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Football: Ohio State beat itself, then beat Penn State

Ohio State senior tight end Marcus Baugh (85) catches a touchdown pass in the fourth quarter that would put Ohio State over Penn State in the game on Oct. 28. Ohio State won 39-38. Credit: Jack Westerheide | Photo Editor

Early in the fourth quarter, Ohio State junior linebacker Jerome Baker took a peek at the scoreboard and didn’t like what he saw. The No. 6 Buckeyes were down two touchdowns, and No. 2 Penn State had the ball.

Baker and his teammates had no one to blame but themselves.

Penalties, special-teams blunders, turnovers and miscommunication through the first three quarters coalesced into a two-touchdown deficit with 13:13 remaining in the game.

“I was just like give me, give us a break,” redshirt junior Sam Hubbard said. “Everything that could’ve gone wrong, went wrong and the score didn’t reflect how we were dominating on offense and defense and we just had to keep chipping away.”

From the opening kickoff, which running back Saquon Barkley returned 97 yards for a touchdown, the Buckeyes made difficult what would seem easy Saturday night at Ohio Stadium.

Penn State linebacker Koa Farmer caught a short kickoff and rumbled for a miraculous 59-yard return as the Buckeyes were unable to wrangle him and take him down. Ohio State even managed to go offsides after stuffing a kick return inside the 20-yard line.

Ohio State junior receiver Terry McLaurin (83) runs the ball in fourth quarter in the game against Penn State on Oct. 28. Ohio State won 39-38. Credit: Jack Westerheide | Photo Editor

The Buckeyes racked up 10 penalties for 79 yards, including four false starts. A late first half Hubbard sack was negated due to a face mask penalty. Quarterback J.T. Barrett was sacked twice in the first quarter.

“It wasn’t really getting down, it was just more frustrating because you have a lot of self-inflicted wounds,” left tackle Jamarco Jones said.

Twice, the Buckeyes believed they had interceptions, but both were overturned. In the second quarter, safety Damon Webb reeled in an interception in the end zone, but cornerback Damon Arnette was flagged for pass interference, placing the ball at the 6-yard line. Penn State quarterback Trace McSorley dove into the end zone on the following play.

Then in the third quarter, cornerback Denzel Ward came down with what was called an interception before the referees turned the play into a Nittany Lion touchdown due to duel possession after review.

“We knew we were killing ourselves, really,” Baker said. “We were shooting ourself in the foot.”

But during this barrage of self-inflicted misfortune, the number showed Ohio State was dominating. The Buckeyes finished the game with substantial leads in total yards (529-283), first downs (27-17), yards per play (5.2-2.6) and tackles for loss (13-6). Ohio State just could not seem to make a run and take the lead.

The Buckeyes held Barkley, a Heisman Trophy frontrunner, to 21 carries for 44 yards, 36 of which came on one touchdown run. Barrett, whom Meyer said played a near-perfect game, completed 33-of-39 passes for 328 yards.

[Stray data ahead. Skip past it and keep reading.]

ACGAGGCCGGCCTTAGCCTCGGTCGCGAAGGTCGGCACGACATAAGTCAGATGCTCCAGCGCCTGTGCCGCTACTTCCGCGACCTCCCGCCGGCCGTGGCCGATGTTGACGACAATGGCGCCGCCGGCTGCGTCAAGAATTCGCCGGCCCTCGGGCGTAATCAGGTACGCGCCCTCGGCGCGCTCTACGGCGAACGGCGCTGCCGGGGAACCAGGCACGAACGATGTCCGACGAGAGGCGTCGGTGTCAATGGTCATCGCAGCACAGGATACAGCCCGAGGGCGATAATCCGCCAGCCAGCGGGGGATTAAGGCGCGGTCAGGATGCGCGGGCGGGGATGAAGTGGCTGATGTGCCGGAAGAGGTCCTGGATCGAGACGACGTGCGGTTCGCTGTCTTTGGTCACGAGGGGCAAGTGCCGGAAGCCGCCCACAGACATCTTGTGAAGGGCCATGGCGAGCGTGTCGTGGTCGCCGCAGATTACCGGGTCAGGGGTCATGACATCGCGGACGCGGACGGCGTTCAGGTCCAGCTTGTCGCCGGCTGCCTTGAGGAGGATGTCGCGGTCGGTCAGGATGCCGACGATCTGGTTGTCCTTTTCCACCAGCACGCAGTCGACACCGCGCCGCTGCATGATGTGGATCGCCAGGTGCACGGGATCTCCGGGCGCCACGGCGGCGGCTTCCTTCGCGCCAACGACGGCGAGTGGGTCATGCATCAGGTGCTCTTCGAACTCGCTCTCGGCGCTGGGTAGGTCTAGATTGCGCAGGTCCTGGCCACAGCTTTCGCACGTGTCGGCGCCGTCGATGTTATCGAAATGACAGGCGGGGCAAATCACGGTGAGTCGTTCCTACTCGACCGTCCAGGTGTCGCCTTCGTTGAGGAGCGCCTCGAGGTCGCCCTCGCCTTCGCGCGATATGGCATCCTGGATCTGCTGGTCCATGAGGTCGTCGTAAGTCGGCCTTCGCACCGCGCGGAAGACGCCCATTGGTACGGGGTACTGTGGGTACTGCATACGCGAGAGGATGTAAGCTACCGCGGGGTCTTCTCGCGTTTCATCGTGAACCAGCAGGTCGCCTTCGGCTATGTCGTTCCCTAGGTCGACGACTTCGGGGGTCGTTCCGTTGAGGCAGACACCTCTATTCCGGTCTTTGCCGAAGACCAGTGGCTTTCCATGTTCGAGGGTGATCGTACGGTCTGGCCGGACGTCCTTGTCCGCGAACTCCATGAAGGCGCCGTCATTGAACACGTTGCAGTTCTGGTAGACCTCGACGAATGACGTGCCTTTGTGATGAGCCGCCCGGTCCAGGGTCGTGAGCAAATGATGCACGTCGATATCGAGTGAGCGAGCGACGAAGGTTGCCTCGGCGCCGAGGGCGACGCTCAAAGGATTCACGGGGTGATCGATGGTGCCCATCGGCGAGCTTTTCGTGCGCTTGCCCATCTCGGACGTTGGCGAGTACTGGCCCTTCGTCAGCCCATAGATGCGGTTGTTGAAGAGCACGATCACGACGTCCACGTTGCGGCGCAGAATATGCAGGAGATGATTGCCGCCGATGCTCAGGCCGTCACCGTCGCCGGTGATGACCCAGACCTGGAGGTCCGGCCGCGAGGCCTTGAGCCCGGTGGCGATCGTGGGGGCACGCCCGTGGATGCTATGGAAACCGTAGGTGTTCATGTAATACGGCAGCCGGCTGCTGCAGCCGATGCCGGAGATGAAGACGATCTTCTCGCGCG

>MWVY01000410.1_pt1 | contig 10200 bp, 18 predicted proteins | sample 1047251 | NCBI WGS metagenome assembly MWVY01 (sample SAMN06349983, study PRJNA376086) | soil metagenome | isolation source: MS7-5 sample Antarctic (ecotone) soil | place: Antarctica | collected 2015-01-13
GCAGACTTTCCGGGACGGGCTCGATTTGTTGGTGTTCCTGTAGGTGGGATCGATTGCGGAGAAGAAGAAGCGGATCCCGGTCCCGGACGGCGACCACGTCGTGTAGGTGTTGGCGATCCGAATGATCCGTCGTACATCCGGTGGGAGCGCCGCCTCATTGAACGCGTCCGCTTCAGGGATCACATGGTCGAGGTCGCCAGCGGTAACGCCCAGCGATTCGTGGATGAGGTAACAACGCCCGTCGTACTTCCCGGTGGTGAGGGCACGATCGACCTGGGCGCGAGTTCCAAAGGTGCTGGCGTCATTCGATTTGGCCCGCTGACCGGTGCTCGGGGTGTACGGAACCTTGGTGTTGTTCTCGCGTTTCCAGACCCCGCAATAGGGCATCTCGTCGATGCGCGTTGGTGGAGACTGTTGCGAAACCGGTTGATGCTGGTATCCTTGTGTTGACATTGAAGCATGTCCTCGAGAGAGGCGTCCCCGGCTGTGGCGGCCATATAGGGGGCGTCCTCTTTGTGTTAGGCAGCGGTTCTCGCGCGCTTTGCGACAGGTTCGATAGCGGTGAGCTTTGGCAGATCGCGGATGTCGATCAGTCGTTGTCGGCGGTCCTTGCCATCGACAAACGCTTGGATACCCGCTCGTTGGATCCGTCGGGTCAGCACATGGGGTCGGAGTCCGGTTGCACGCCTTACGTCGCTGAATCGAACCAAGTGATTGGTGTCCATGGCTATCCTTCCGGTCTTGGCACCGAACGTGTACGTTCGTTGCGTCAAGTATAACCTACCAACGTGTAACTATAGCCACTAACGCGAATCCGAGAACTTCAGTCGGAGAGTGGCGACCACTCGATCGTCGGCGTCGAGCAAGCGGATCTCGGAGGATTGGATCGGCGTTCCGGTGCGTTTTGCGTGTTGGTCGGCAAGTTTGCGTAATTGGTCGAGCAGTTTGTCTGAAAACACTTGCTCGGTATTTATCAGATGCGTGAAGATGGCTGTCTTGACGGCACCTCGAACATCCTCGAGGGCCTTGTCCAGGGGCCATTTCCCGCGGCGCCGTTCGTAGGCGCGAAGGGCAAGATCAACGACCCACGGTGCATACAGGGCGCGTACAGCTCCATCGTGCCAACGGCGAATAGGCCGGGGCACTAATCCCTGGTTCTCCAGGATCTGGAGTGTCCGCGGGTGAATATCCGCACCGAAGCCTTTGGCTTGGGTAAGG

“[In] the first three quarters, I can count a handful of plays that we looked like fools, and we have to get that fixed,” Meyer said. “But it wasn’t like we were getting pummeled. It was the opposite. We were playing very well against a very good team, but we had miscues that used to be uncharacteristic.”

And then, in less than 12 minutes, everything changed.

Ward blocked a punt. Barrett hit Dixon for not one, but two touchdowns. The Buckeyes defense bent, but did not break as the Nittany Lions drove 64 yards, and settled for a 24-yard chip shot field goal. Then, after trailing for more than 58 minutes, Barrett found tight end Marcus Baugh for a 16-yard touchdown which gave the Buckeyes a 39-38 lead.

But there was 1:42 remaining on the clock, more time than it took for the Buckeyes to score in any of its final three drives. Since the Buckeyes were avoiding kicking off to Barkley, kickoff specialist Sean Nuernberger hit a squib kick which set the Nittany Lions up with advantageous field position at their 36-yard line. Despite the Penn State field advantage, redshirt senior linebacker Chris Worley was never worried.

Ohio State defensive coordinator (middle, in red), leads into the air after the Buckeyes beat Penn State 39-38 on Oct. 28 at Ohio Stadium. Credit: Ashley Nelson | Station Manager

“We knew, just give us a chance to be in a position to stop them,” Worley said. “They didn’t really move the ball much on us. There were a couple big plays, penalties that just kept giving them life.”

Worley was right.

It took just four plays. Incompletion. Sack. Incompletion. Incompletion. Ohio State victory.

“I can’t even describe it because we just wanted it more,” redshirt junior wide receiver Terry McLaurin said. “Guys in tears on the sideline, because all we’ve been through as a team and as individuals culminated in this moment. A lot of people probably counted us out during this game, but we believed in each other and we got the job done.”

Over Ohio State’s final three drives, the home team averaged 15 yards per play and needed just 12 offensive plays to put up three touchdowns, coming back from a 15-point deficit. The momentum shift did not happen all at once, but took a concreted play after play effort, center Billy Price said.

“We never gave up, honestly,” Baker said. “We knew we were capable of beating those guys. Great team, but we definitely come up to win.”

Sure, Ohio State had no one to blame but themselves for the early deficit.

But, after taking down the Nittany Lions, the Buckeyes also had no one but themselves to credit for the victory.

 

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